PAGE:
The lead-zinc ore deposits of the Siding-Gudan mineral subdistrict Guangxi are part of the large Nanling district of South China, and hosted in Devonian carbonate rocks. The ore bodies occur significantly along main faults and fault zones, and concentrate up to 300 meters above the Cambrian/Devonian unconformity. Connected with hydrothermal karst, size and volume of the ore bodies increase in proximity to this unconformity. Moving from the unaffected host rocks to the center of the ore bodies, four zones can be discriminated by the mineral assemblage (pyrite, sphalerite, galena) as well as by the degree of ordering, Ca/Mg, and Fe/Mn ratios of different dolomites. Homogenization temperatures range from 80-100-degrees-C (Presqu'ile dolomite) to 230-260-degrees-C (massive sphalerite). The sulfides reveal delta-S-34 = -20 to parts per thousand, and fluid inclusions display a salinity of 5-12 wt % equivalent NaCl. The diagenetic and hydrothermal history is similar to that of classic Mississippi Valley Type (MVT) sulfide mineral deposits as, for example, Pine Point in Canada. Mineralization and remobilization of the sulfides took place during a wide time span from late Paleozoic through Mesozoic. Both processes are considered as an interaction of saline basinal brines ascended from the adjoining dewatering trough, and magmatic-hydrothermal fluids of several magmatic-tectonic events

EXPLORATION AND DEVELOPMENT OF GROUND-WATER FROM THE STONE FOREST KARST AQUIFERS OF SOUTH CHINA, 1992, Huntoon P. W. ,
Stone forest aquifers are the most widely exploited sources for ground water in the vast south China karst belt. These aquifers occupy a thin epikarst zone that has been infilled with clastic sediments. The aquifers are characterized by large lateral permeabilities and small reservoir capacities owing to their thinness. The carbonate rocks which comprise the framework for the aquifers are usually buried under the karst plains and large karst depressions where development is desired. The stone forest aquifer exploration procedure must first locate saturated zones. Second, those parts of the saturated zone having the greatest dissolution porosity must be identified because the infilled dissolution voids contain the water. The best indicators of saturation include the combination of low topography and the presence of active karst features such as springs, karst windows (natural openings exposing the water table), and live surface streams. These elements are readily observed on intermediate scale (1:20,000) aerial photography. The depth and degree of carbonate dissolution porosity is a function of several geologic and hydrologic factors including carbonate rock type, carbonate purity, fracture density, specific discharge, age of the circulation system, etc. These variables cannot be measured directly because the carbonate rocks are usually buried under a thin mantle of clastic sediments. However, if it is recognized that the ground-water system has already exploited the most favorable geology and that dissolution is an ongoing process, a simple indirect method can be used to identify the areas having the greatest porosity. The presence of karst depressions and recent sinkholes are indicative of the most intensely karstified and hydraulically active parts of the epikarst zone. Mapping of these surface features from stereo aerial photography is a simple geomorphology exercise that can be used to directly identify the most favorable well sites. Current well construction practices in the south China karst belt involve both dug and drilled wells. Dug wells are preferred in many locations owing to both cost-effectiveness associated with cheap labor and lack of available drilling equipment. The dug wells look and function identically to karst windows and thus conform to timeless water use traditions in the region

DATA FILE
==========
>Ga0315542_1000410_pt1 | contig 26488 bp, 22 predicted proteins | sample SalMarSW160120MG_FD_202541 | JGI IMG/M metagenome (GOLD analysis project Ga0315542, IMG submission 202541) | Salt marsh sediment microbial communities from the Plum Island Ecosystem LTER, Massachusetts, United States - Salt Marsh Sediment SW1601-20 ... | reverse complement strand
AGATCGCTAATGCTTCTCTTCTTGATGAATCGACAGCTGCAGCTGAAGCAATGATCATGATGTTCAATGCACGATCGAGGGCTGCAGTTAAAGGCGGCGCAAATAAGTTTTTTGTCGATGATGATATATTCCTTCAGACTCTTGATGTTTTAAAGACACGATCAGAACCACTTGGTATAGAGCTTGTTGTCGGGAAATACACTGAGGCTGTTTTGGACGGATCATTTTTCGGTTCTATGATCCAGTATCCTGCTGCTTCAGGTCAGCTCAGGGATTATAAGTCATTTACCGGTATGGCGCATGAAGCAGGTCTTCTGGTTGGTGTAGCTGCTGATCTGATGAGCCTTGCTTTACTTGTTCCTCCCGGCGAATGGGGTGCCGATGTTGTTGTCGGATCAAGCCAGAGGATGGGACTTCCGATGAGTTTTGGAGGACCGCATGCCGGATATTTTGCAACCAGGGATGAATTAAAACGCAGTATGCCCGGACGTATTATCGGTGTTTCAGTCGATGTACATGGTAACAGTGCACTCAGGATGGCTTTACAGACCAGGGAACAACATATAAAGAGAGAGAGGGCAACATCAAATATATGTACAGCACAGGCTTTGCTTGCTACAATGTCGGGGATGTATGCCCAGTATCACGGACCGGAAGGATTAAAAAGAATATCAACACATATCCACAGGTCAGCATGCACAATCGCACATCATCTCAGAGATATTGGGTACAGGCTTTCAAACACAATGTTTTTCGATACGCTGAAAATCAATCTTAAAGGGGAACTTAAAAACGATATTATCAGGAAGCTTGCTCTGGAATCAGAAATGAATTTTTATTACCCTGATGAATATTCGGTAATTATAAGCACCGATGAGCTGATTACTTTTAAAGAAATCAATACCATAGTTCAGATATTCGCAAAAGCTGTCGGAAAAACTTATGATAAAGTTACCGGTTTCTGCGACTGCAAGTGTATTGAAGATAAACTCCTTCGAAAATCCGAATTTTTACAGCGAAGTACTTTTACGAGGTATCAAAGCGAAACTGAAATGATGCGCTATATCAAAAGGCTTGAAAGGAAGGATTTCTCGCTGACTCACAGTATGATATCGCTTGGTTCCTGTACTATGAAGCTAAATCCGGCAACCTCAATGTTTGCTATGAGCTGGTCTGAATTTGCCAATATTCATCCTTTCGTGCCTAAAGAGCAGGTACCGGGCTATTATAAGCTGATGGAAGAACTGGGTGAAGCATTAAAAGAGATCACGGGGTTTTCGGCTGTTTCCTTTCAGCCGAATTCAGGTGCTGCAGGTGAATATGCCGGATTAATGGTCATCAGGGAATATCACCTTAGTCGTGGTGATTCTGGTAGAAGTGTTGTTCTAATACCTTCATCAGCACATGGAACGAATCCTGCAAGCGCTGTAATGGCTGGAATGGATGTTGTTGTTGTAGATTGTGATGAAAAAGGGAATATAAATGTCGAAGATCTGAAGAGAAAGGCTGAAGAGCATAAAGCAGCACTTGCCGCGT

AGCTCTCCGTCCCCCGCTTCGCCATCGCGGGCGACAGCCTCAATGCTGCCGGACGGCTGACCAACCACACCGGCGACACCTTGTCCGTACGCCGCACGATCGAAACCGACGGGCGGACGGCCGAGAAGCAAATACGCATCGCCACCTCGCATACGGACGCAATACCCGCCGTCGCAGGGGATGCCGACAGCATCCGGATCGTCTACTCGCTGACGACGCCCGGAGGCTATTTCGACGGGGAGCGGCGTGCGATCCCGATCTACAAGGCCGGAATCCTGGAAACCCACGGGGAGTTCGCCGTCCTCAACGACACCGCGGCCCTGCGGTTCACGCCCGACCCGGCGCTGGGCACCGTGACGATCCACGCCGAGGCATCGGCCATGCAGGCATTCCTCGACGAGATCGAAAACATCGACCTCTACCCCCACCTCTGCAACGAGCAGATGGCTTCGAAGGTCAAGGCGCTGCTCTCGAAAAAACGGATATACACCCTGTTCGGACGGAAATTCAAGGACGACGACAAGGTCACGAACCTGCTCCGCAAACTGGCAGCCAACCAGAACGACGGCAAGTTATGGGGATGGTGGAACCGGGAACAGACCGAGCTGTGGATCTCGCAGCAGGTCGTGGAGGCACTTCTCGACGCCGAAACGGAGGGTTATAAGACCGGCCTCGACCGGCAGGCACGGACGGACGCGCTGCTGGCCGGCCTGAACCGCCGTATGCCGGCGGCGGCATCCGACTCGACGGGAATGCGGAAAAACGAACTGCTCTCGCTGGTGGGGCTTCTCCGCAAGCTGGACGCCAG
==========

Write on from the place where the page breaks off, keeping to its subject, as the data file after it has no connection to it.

Selected problems of karst hydrology and hydrogeology in carbonate rocks. [in Polish], 1993, Motyka Jacek, Pulidobosch Antonio, Pulina Marian

ROADWAY DESIGN IN KARST, 1993, Fischer Ja, Fischer Jj, Greene Rw,
To minimize costs in conventional roadway design, as much low or valley areas as possible are utilized. In many areas of the eastern United States, these valleys are filled with carbonate rocks. Excavation is used to minimize grades-this removes protective overburden or rock cover over cavities; fill also is used to minimize grades-this can increase loads on marginally stable soil arches or rock cavity roofs. Surface water runoff is directed toward low areas-the low areas are likely zones of weakness or solutioning, thereby increasing the potential for sinkhole development and providing an opportunity for groundwater contamination, and remediation usually consists of blindly filling rock cavities, thus either channeling the still-contaminated surface flows someplace else or perhaps eliminating useful ground water recharge conduits. The authors suggest that the key to proper design, construction, and remediation for roadways planned in karst is to understand the geologic and hydrogeologic setting of the route(s) or locale, perform true geotechnical engineering design, and remediate with an understanding of the overall engineering geologic, hydrogeologic, and environmental picture